These specific incidents played out within broader friction pitting Turkey against Israel and many Arab countries, through its support for Muslim Brotherhood movements struggling for power in Egypt and elsewhere during the Arab Spring. Erdogan’s motivations for this destabilizing behavior included the religious-ideological ties his wing of Turkish political Islam has with the organization, as well as Turkish regional ambitions which Israel and Arab states felt threatening.
This culminated in the Eastern Mediterranean in 2020-21, with Turkey lining up against Egypt and other Arab states as well as France in Libya, and a diplomatic conflict over the East Mediterranean Gas Forum allying Israel with Greece, Cyprus, Israel, Egypt, other European Union states and the U.S. while excluding Turkey.
This decade of frenetic diplomatic activity thus brought Turkey little, and it consequently has shifted its politics dramatically, reaching out to Arab states and Israel. Meanwhile, the Gas Forum started foundering, and Turkey acted decisively in the West’s interests from 2020 on against Russian military moves in Syria, Libya and most importantly, Ukraine.
Israel, at the same time, advanced its hedging strategy with the Abraham Accords and the ongoing courting of Saudi Arabia. It had maintained good trade relations with Turkey, but now has recognized commonalities with Ankara, including a commercially more sensible way to export gas than across the Mediterranean deep, and contesting Iran’s influence in the arc from Syria and Iraqi Kurdistan to Azerbaijan.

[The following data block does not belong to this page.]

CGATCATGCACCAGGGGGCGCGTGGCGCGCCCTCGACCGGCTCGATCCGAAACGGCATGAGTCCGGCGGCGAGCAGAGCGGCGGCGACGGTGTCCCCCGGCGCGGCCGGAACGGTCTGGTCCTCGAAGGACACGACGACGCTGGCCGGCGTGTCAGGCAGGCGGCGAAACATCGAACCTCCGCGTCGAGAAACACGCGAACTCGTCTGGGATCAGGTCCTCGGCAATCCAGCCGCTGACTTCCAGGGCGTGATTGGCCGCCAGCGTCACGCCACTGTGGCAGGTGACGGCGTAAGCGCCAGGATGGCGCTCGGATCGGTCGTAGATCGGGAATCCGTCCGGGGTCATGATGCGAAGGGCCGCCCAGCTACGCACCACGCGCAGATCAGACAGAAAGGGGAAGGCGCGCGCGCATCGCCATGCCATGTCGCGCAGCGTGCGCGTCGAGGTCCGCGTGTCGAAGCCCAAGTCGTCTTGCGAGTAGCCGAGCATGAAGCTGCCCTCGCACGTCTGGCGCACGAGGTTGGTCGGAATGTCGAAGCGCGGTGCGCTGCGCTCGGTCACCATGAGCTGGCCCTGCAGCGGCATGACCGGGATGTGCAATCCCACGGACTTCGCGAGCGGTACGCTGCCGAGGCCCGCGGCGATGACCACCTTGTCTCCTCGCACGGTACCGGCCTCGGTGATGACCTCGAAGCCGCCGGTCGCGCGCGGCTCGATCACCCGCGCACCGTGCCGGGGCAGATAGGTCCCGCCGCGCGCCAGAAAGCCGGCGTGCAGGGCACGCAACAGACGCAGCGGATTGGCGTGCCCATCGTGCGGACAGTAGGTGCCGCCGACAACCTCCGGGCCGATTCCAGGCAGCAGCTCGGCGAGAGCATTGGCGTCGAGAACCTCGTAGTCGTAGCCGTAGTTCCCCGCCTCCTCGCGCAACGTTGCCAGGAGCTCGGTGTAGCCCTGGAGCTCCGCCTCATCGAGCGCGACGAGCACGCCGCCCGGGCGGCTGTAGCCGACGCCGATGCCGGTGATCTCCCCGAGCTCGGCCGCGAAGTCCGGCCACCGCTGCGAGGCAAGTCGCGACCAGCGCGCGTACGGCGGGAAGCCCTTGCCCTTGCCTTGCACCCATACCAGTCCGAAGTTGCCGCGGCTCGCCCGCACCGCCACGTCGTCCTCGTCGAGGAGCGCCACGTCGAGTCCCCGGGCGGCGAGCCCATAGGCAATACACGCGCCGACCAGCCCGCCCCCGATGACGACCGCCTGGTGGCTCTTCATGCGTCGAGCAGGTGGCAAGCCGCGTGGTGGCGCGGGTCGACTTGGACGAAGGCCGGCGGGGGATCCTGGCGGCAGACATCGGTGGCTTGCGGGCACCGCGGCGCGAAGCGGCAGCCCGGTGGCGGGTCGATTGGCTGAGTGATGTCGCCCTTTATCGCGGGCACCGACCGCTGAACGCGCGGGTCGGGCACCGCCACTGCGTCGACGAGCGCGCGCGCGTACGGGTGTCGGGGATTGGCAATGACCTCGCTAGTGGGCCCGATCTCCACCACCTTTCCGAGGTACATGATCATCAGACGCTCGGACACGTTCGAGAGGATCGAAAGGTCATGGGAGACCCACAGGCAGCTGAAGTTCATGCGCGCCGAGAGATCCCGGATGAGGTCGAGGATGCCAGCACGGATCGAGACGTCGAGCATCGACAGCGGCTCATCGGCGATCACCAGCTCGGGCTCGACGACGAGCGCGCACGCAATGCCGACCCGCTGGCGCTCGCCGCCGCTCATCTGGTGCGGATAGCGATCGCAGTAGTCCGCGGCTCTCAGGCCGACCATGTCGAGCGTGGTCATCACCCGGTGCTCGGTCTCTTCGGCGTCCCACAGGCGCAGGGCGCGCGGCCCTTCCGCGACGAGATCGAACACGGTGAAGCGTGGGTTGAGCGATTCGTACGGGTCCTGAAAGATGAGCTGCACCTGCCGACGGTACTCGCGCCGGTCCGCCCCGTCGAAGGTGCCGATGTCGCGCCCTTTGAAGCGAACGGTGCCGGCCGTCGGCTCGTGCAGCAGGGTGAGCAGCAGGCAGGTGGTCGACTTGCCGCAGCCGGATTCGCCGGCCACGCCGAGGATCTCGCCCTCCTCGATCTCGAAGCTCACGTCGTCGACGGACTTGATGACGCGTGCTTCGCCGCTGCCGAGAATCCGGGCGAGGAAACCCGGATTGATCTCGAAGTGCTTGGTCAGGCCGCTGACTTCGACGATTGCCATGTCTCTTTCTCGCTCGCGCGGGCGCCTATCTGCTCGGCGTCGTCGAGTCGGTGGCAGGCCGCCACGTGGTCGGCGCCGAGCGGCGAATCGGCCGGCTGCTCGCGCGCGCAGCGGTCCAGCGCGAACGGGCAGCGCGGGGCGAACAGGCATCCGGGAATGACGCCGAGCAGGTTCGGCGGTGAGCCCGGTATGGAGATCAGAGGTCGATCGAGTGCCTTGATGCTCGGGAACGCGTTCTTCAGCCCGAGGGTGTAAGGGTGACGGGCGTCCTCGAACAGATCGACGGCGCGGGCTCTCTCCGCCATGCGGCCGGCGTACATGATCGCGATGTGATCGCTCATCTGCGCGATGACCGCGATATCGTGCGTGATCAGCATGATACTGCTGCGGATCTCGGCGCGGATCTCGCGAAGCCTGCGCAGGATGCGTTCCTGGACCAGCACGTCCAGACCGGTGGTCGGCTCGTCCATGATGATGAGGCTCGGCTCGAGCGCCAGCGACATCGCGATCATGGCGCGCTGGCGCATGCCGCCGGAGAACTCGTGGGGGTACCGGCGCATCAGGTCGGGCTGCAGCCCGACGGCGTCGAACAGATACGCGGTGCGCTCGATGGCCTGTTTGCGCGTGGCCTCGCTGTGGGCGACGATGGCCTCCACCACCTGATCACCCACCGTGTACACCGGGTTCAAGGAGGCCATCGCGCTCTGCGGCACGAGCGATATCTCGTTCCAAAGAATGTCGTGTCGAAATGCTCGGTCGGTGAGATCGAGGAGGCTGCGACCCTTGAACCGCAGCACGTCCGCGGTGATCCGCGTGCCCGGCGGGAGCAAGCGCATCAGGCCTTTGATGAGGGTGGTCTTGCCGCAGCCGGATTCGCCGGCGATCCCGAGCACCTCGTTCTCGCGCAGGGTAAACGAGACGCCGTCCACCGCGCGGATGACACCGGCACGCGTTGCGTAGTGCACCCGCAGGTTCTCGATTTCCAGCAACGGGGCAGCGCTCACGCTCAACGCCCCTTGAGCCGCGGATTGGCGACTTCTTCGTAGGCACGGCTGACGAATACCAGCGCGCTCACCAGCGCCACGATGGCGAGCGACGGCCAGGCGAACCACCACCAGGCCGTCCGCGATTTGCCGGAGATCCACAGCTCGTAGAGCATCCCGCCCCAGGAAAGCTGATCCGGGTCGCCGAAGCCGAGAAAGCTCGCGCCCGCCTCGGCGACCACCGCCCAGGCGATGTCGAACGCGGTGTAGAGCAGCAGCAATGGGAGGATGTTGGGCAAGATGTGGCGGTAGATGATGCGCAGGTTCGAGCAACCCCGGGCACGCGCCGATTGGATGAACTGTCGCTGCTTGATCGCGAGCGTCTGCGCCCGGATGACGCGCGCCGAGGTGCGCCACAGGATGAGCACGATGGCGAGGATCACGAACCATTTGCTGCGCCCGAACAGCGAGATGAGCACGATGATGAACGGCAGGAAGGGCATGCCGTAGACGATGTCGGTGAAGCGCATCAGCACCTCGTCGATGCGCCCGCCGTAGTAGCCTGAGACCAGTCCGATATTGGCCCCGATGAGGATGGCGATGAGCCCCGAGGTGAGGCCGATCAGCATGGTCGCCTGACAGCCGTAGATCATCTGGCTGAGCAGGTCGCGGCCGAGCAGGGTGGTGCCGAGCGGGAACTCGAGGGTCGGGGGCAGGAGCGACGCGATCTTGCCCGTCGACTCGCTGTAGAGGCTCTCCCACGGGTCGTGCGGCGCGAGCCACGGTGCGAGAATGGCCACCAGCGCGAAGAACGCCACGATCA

Israeli President Herzog reached out to Erdogan, visited Turkey in 2022 and generally encouraged the whole process. In recent months, both Netanyahu and Erdogan have warmed to the idea. Apart from energy, both sides are interested in trade and investment opportunities. Here, the United Arab Emirates, with its diplomatic-economic examples, is setting the pace. It has significantly improved its trade with Israel and invested substantially in the Turkish economy. More such regional economic synergy is beneficial to both Turkey and Israel with their versatile, advanced economies.